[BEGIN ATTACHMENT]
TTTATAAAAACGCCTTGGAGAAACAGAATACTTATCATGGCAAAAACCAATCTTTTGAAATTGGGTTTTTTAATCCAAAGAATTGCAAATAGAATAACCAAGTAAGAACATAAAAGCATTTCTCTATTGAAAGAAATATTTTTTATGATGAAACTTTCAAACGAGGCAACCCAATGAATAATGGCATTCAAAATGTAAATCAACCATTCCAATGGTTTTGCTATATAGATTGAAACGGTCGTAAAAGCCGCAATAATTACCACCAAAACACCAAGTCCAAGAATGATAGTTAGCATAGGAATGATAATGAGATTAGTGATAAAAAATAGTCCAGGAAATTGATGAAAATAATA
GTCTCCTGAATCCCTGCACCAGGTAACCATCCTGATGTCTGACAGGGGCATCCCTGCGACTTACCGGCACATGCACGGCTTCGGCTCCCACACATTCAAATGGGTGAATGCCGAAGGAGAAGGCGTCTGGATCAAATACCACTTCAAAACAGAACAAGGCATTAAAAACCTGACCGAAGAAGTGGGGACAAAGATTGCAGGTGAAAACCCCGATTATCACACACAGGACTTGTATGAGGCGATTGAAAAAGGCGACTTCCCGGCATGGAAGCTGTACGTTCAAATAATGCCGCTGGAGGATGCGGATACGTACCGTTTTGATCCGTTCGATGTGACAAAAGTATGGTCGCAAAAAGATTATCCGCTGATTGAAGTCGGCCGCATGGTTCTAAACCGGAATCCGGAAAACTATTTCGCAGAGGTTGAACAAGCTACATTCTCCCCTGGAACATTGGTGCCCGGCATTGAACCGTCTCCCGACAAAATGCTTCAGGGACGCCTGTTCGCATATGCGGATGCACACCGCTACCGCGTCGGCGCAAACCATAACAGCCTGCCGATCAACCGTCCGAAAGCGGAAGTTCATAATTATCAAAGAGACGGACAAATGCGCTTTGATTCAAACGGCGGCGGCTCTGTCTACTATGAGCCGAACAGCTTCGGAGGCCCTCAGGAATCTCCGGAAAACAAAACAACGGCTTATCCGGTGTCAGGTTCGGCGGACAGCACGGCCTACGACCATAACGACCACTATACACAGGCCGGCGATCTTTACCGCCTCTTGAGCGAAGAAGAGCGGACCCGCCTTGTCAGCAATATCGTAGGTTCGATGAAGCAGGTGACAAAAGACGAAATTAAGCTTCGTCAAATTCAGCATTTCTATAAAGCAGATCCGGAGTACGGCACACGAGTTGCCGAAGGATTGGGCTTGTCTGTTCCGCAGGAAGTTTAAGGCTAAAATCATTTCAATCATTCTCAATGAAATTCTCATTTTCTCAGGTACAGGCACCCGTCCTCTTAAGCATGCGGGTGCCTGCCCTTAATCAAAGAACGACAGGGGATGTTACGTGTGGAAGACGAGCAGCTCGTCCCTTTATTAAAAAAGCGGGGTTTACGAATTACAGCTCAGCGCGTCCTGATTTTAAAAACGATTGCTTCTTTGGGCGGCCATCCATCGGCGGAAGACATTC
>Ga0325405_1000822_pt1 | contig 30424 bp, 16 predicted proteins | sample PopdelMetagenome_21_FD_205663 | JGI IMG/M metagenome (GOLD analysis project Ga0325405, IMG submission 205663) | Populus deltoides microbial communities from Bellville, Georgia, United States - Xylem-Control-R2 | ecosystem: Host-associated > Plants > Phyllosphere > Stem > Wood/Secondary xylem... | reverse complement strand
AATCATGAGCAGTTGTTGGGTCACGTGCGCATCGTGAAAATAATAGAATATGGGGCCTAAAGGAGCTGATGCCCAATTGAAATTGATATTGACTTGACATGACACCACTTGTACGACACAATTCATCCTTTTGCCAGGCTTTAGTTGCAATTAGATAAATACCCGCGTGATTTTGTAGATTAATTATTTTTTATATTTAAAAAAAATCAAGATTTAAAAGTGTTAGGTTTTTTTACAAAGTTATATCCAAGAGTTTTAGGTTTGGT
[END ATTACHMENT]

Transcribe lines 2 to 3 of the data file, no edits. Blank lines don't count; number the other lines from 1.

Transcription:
GTCTCCTGAATCCCTGCACCAGGTAACCATCCTGATGTCTGACAGGGGCATCCCTGCGACTTACCGGCACATGCACGGCTTCGGCTCCCACACATTCAAATGGGTGAATGCCGAAGGAGAAGGCGTCTGGATCAAATACCACTTCAAAACAGAACAAGGCATTAAAAACCTGACCGAAGAAGTGGGGACAAAGATTGCAGGTGAAAACCCCGATTATCACACACAGGACTTGTATGAGGCGATTGAAAAAGGCGACTTCCCGGCATGGAAGCTGTACGTTCAAATAATGCCGCTGGAGGATGCGGATACGTACCGTTTTGATCCGTTCGATGTGACAAAAGTATGGTCGCAAAAAGATTATCCGCTGATTGAAGTCGGCCGCATGGTTCTAAACCGGAATCCGGAAAACTATTTCGCAGAGGTTGAACAAGCTACATTCTCCCCTGGAACATTGGTGCCCGGCATTGAACCGTCTCCCGACAAAATGCTTCAGGGACGCCTGTTCGCATATGCGGATGCACACCGCTACCGCGTCGGCGCAAACCATAACAGCCTGCCGATCAACCGTCCGAAAGCGGAAGTTCATAATTATCAAAGAGACGGACAAATGCGCTTTGATTCAAACGGCGGCGGCTCTGTCTACTATGAGCCGAACAGCTTCGGAGGCCCTCAGGAATCTCCGGAAAACAAAACAACGGCTTATCCGGTGTCAGGTTCGGCGGACAGCACGGCCTACGACCATAACGACCACTATACACAGGCCGGCGATCTTTACCGCCTCTTGAGCGAAGAAGAGCGGACCCGCCTTGTCAGCAATATCGTAGGTTCGATGAAGCAGGTGACAAAAGACGAAATTAAGCTTCGTCAAATTCAGCATTTCTATAAAGCAGATCCGGAGTACGGCACACGAGTTGCCGAAGGATTGGGCTTGTCTGTTCCGCAGGAAGTTTAAGGCTAAAATCATTTCAATCATTCTCAATGAAATTCTCATTTTCTCAGGTACAGGCACCCGTCCTCTTAAGCATGCGGGTGCCTGCCCTTAATCAAAGAACGACAGGGGATGTTACGTGTGGAAGACGAGCAGCTCGTCCCTTTATTAAAAAAGCGGGGTTTACGAATTACAGCTCAGCGCGTCCTGATTTTAAAAACGATTGCTTCTTTGGGCGGCCATCCATCGGCGGAAGACATTC
>Ga0325405_1000822_pt1 | contig 30424 bp, 16 predicted proteins | sample PopdelMetagenome_21_FD_205663 | JGI IMG/M metagenome (GOLD analysis project Ga0325405, IMG submission 205663) | Populus deltoides microbial communities from Bellville, Georgia, United States - Xylem-Control-R2 | ecosystem: Host-associated > Plants > Phyllosphere > Stem > Wood/Secondary xylem... | reverse complement strand